At its winter meeting in Washington this week, the National
Association of Regulatory Utility Commissioners sent the FCC a signal that
it has its own take on how it should implement network neutrality regulations,
which includes applying them to wireless as well as wired broadband.
While the group said it supported such regs, which the FCC has proposed
adopting and expanding, it had a slightly different take on them.
The FCC has proposed codifying its four network openness guidelines and adding
a fifth nondiscrimination principle and a sixth on disclosure (see below).
NARUC supports the four existing principles and the sixth, as well as the fifth
if modified to be an "unreasonable discrimination" principle and
applied uniformly across delivery platforms.
According to a resolution adopted by NARUC, it believes that unrestricted
access to content should be provided without "unreasonable discrimination
as to lawful choice of content." The FCC has called for a
"reasonable network management" carve out, but has used the term
"nondiscriminatory," for its fifth principle, which network operators
are concerned could tip the scales toward preventing some network management
practices necessary to prevent bottlenecks or sustain business models.
But NARUC also made clear what it considers unreasonable discrimination, which
includes "blocking VoIP applications, denying access to political content,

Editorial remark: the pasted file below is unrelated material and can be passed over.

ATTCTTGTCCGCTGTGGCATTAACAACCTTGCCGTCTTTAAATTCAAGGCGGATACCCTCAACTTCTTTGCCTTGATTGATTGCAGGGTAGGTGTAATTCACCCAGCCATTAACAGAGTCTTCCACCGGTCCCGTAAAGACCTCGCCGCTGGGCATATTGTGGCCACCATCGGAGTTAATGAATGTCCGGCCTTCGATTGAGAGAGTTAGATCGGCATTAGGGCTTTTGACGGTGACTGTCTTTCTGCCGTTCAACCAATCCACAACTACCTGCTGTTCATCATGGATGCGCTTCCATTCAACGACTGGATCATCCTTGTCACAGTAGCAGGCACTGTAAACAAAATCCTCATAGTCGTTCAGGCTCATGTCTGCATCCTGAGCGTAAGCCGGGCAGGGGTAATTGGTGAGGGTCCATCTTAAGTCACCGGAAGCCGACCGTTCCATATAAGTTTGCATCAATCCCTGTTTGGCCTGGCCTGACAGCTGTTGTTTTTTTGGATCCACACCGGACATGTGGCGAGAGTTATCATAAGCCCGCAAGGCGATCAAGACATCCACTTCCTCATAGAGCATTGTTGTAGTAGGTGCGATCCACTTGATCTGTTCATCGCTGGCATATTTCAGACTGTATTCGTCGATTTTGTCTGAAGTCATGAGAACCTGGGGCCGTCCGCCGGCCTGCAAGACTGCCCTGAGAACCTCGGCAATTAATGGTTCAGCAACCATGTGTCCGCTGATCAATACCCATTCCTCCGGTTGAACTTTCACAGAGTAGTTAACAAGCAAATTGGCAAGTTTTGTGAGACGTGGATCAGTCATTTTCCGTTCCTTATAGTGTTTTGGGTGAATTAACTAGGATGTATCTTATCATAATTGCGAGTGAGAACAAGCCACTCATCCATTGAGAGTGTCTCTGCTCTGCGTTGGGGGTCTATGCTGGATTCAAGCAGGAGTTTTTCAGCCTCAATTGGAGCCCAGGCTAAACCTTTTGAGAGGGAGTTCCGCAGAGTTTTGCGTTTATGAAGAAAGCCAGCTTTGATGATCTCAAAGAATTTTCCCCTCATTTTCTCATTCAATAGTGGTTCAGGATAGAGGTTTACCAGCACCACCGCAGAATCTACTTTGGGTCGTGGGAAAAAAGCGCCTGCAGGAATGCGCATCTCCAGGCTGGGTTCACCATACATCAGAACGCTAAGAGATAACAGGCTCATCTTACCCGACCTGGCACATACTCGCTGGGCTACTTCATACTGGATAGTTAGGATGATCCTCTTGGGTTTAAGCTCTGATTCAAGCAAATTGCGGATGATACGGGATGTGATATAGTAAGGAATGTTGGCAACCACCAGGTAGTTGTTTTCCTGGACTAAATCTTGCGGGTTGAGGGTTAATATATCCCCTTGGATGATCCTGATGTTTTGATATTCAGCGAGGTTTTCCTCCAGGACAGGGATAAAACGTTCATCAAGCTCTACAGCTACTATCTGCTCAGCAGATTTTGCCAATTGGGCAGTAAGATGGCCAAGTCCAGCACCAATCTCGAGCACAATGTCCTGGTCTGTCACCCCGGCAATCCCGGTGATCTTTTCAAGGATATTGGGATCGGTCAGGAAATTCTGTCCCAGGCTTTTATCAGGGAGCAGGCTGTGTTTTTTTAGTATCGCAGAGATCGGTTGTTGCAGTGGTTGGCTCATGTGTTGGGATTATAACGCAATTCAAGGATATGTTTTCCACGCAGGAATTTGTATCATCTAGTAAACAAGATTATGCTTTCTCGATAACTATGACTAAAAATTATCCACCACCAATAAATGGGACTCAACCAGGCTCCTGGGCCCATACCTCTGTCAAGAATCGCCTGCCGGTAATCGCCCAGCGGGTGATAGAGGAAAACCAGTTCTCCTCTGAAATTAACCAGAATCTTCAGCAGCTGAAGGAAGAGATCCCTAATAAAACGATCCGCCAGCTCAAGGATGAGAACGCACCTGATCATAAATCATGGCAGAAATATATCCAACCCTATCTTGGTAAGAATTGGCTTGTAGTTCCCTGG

or implementing technical measures that degrade the performance of peer-to-peer
software distributing lawful content."
Although the resolution acknowledges that there are differences in
"markets, bandwidth, [and] spectrum resources" among cable, wireless,
wired or application-based services, it also suggests they should all be
subject to whatever network neutrality actions the FCC takes, or Congress if it
passes legislation in that area.
"Notwithstanding these differences, NARUC encourages the FCC and/or
Congress, when crafting rules and regulations in this area to define what
constitutes unreasonable restrictions or unreasonable discrimination, strive to
be as technologically neutral as possible."
NARUC will include its resolution in all FCC filings on the network neutrality
The following are the FCC's four openness principles, which they propose
codifying, plus the two proposed additions:
1. Subject to reasonable network management, a provider of broadband Internet
access service may not prevent any of its users from sending or receiving the
lawful content of the user's choice over the Internet.
2. Subject to reasonable network management, a provider of broadband Internet
access service may not prevent any of its users from running the lawful
applications or using
the lawful services of the user's choice.
3. Subject to reasonable network management, a provider of broadband Internet
service may not prevent any of its users from connecting to and using on its
the user's choice of lawful devices that do not harm the network.
4. Subject to reasonable network management, a provider of broadband Internet
service may not deprive any of its users of the user's entitlement to
among network providers, application providers, service providers, and content
5. Subject to reasonable network management, a provider of broadband Internet
service must treat lawful content, applications, and services in a
6. Subject to reasonable network management, a provider of broadband Internet
service must disclose such information concerning network management and other
practices as is reasonably required for users and content, application, and
providers to enjoy the protections specified in this part."